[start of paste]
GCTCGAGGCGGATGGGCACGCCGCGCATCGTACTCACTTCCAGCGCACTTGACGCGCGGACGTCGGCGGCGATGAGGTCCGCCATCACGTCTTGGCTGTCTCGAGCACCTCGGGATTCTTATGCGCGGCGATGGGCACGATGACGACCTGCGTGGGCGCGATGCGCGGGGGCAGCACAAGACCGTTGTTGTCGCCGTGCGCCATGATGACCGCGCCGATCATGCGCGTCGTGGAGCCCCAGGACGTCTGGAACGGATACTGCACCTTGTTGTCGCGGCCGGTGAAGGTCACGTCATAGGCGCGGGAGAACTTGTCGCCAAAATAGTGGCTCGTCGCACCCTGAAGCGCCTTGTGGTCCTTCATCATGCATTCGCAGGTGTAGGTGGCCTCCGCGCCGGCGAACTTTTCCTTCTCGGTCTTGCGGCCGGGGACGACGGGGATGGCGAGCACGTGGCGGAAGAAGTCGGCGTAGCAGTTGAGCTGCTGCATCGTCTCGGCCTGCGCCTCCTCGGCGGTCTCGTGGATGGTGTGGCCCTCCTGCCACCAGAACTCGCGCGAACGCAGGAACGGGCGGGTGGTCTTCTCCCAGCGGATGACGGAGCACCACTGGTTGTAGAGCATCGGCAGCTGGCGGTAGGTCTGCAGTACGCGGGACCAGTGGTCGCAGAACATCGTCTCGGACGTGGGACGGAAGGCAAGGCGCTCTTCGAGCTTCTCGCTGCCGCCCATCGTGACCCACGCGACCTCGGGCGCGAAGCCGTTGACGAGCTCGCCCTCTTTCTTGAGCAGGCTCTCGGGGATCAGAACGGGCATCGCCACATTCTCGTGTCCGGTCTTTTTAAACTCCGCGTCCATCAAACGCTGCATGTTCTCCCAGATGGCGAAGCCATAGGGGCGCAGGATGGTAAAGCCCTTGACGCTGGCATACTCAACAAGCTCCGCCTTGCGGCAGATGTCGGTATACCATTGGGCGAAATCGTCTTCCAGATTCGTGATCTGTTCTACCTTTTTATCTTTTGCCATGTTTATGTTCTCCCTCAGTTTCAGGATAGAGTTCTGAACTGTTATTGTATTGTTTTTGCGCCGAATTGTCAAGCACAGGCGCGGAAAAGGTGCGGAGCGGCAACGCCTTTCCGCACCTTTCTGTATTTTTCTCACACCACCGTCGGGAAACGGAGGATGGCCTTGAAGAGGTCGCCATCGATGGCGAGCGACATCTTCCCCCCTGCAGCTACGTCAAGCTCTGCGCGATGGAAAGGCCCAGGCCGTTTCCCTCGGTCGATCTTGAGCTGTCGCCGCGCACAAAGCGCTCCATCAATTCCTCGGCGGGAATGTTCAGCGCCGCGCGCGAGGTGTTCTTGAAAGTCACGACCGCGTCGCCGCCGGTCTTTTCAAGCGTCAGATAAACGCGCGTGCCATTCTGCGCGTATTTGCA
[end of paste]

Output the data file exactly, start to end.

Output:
GCTCGAGGCGGATGGGCACGCCGCGCATCGTACTCACTTCCAGCGCACTTGACGCGCGGACGTCGGCGGCGATGAGGTCCGCCATCACGTCTTGGCTGTCTCGAGCACCTCGGGATTCTTATGCGCGGCGATGGGCACGATGACGACCTGCGTGGGCGCGATGCGCGGGGGCAGCACAAGACCGTTGTTGTCGCCGTGCGCCATGATGACCGCGCCGATCATGCGCGTCGTGGAGCCCCAGGACGTCTGGAACGGATACTGCACCTTGTTGTCGCGGCCGGTGAAGGTCACGTCATAGGCGCGGGAGAACTTGTCGCCAAAATAGTGGCTCGTCGCACCCTGAAGCGCCTTGTGGTCCTTCATCATGCATTCGCAGGTGTAGGTGGCCTCCGCGCCGGCGAACTTTTCCTTCTCGGTCTTGCGGCCGGGGACGACGGGGATGGCGAGCACGTGGCGGAAGAAGTCGGCGTAGCAGTTGAGCTGCTGCATCGTCTCGGCCTGCGCCTCCTCGGCGGTCTCGTGGATGGTGTGGCCCTCCTGCCACCAGAACTCGCGCGAACGCAGGAACGGGCGGGTGGTCTTCTCCCAGCGGATGACGGAGCACCACTGGTTGTAGAGCATCGGCAGCTGGCGGTAGGTCTGCAGTACGCGGGACCAGTGGTCGCAGAACATCGTCTCGGACGTGGGACGGAAGGCAAGGCGCTCTTCGAGCTTCTCGCTGCCGCCCATCGTGACCCACGCGACCTCGGGCGCGAAGCCGTTGACGAGCTCGCCCTCTTTCTTGAGCAGGCTCTCGGGGATCAGAACGGGCATCGCCACATTCTCGTGTCCGGTCTTTTTAAACTCCGCGTCCATCAAACGCTGCATGTTCTCCCAGATGGCGAAGCCATAGGGGCGCAGGATGGTAAAGCCCTTGACGCTGGCATACTCAACAAGCTCCGCCTTGCGGCAGATGTCGGTATACCATTGGGCGAAATCGTCTTCCAGATTCGTGATCTGTTCTACCTTTTTATCTTTTGCCATGTTTATGTTCTCCCTCAGTTTCAGGATAGAGTTCTGAACTGTTATTGTATTGTTTTTGCGCCGAATTGTCAAGCACAGGCGCGGAAAAGGTGCGGAGCGGCAACGCCTTTCCGCACCTTTCTGTATTTTTCTCACACCACCGTCGGGAAACGGAGGATGGCCTTGAAGAGGTCGCCATCGATGGCGAGCGACATCTTCCCCCCTGCAGCTACGTCAAGCTCTGCGCGATGGAAAGGCCCAGGCCGTTTCCCTCGGTCGATCTTGAGCTGTCGCCGCGCACAAAGCGCTCCATCAATTCCTCGGCGGGAATGTTCAGCGCCGCGCGCGAGGTGTTCTTGAAAGTCACGACCGCGTCGCCGCCGGTCTTTTCAAGCGTCAGATAAACGCGCGTGCCATTCTGCGCGTATTTGCA